Foundationalism is an ancient theory of knowledge, going back at least as far as Aristotle, that we can know the world 1) immediately (i.e. directly, in an unmediated manner) and 2) incorrigibly (i.e. with no need of correction). The problem is, foundationalism does not hold up well under criticism. Nicholas Wolterstorff has explored the collapse of foundationalism in his brief work Reason within the Bounds of Religion (see also this helpful review). Some in discussing an alternative to a total post-modern collapse have discussed various versions of a moderate foundationalism in which we can at least partially know the world veridically. The question remains: what of our experiences are true, and how might we know them as true? Where do we start?
I have a friend profoundly mired in a post-foundationalist crisis. His worldview, once anchored in a naïvely foundationalist, modernist Christianity (and he is intelligent and well-educated), has crumbled under the 20 year weight of his experiences in what he thought was an authentic Christian community, which he now understands to be a deeply deceitful cult. Now nothing at all is certain, and he told me recently that he was well on his way to becoming a Logical Positivist (in which the meaning of a statement is the possibility of its verification; with no possibility of verification a statement is simply unintelligible). I think I have dissuaded him of that futile path, but he remains without an epistemic anchor.
Having lived through something of the same process as my friend, I have begun recounting to him what for me has been the best fallback to date, which is Karol Wojtyla’s Person and Act.** This was Wojtyla’s most significant pre-papal work, in which he explores the concept of “person” through a phenomenological lens. Summarizing extremely, we come to know ourselves through our interaction with others; we are not detached knowers of the world in the typical modern sense, but our knowledge of ourselves is intimately bound up in relation to others and to the world. Precisely because our self-knowledge is intertwined with our experiences of the world, when we encounter something outside ourselves that seems true, to then deny its veridicality, though perhaps provisionally and subject to further understanding, is in some way to deny ourselves. We most fully become ourselves in transcending ourselves toward the truth we encounter outside ourselves.
The starting point thus becomes not a near-solipcistic Cartesian cogito, but our knowledge of ourselves through experience of the world, and, most significantly, the other. This seems the best explanation of how I have come to recognize the truth to which I can hold. It may be partial, mediated, and subject to correction and fuller knowledge, but certain things ring so true that for me to deny them is to deny myself. As I experience the world, I find things that present themselves as true, in that I can re-cognize an underlying reality; to deny the truth of the world as it presents itself is at some level to deny my existence in it. As I experience the love of and for another, to deny that love is to deny my existence as one who can love and be loved. I have had certain mystical experiences, some of which involve the most immediate knowledge I have ever had of both good and evil, that are as real to me as any sense-based experience; to deny those would perhaps be the most profound denial of myself, as these touch me at my core, well beyond my normal interaction with the world. In Wolterstorff’s terms, I think of these as my “authentic commitments”, or a set of control beliefs, from which basis I seek to further understand the world.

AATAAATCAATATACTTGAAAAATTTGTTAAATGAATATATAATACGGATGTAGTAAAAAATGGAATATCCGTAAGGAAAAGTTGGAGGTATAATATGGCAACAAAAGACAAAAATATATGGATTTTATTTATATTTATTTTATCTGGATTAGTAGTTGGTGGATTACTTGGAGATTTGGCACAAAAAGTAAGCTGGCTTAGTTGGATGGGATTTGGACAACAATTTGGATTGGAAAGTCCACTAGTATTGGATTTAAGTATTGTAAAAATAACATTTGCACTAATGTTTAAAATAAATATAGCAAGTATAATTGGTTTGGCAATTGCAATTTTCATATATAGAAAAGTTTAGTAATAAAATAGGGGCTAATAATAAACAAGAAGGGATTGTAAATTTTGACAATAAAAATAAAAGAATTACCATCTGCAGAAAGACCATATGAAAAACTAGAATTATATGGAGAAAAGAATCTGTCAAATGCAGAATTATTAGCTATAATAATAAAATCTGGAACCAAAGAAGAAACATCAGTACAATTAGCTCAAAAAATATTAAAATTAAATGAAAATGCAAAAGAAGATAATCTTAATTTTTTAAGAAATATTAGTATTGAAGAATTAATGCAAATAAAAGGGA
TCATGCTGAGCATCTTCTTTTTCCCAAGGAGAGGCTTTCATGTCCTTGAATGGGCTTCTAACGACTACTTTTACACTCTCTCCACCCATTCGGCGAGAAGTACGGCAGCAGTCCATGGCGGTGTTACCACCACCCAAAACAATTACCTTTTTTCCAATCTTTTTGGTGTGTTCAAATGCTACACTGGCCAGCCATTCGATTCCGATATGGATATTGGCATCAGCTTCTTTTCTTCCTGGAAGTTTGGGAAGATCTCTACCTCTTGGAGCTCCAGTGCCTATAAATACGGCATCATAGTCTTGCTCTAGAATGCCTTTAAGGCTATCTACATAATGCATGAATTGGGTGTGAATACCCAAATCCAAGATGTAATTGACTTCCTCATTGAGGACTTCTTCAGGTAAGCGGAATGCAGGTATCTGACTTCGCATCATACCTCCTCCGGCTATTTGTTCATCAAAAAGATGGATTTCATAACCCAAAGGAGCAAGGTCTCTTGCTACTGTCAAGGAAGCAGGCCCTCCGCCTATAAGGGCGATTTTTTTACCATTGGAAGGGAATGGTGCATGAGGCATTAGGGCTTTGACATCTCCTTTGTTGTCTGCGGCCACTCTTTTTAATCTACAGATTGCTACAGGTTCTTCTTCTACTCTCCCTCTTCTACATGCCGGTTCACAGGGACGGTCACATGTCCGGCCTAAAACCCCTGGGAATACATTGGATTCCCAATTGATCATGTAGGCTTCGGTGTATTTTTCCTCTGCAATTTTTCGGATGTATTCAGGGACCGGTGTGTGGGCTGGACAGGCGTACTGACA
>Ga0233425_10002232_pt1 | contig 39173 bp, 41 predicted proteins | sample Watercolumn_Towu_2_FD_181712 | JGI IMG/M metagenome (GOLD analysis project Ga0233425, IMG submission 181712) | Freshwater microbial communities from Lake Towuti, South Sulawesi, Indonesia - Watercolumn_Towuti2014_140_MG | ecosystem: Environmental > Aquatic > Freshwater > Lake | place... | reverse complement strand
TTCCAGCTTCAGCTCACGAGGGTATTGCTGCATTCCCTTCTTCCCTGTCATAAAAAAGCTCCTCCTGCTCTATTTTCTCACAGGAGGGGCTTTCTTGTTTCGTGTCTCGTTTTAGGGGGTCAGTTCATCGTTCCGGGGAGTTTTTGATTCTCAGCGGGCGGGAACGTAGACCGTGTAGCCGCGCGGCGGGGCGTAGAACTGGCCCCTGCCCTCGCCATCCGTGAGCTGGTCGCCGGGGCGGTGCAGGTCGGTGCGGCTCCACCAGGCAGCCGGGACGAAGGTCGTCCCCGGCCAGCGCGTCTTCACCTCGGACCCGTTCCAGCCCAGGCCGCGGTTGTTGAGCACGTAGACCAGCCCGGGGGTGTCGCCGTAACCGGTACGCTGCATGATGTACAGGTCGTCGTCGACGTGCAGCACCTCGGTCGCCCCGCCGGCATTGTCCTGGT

Such an epistemology loses the comfortable certainly of foundationalism. So be it; contra Protagoras, I am not the measure of all things. As I see things at the moment, any certainty that I have does not derive from my ability to reduce the world to the scope of my theories, whether scientific or theological, but from these truths which I re-cognize outside myself, toward which I reach beyond myself.
** The text I am reading is the Italian translation of “Persona e Atto” (“The Acting Person” in its English translation) from the original Polish by Giuseppe Girgenti and Patrycja Mikulska, contained in the Italian language compendium of all Wojtyla’s philosophical works Metafisica della Persona, Giovanni Reale and Tadeusz Styczen, eds. (Bompiani, 2003).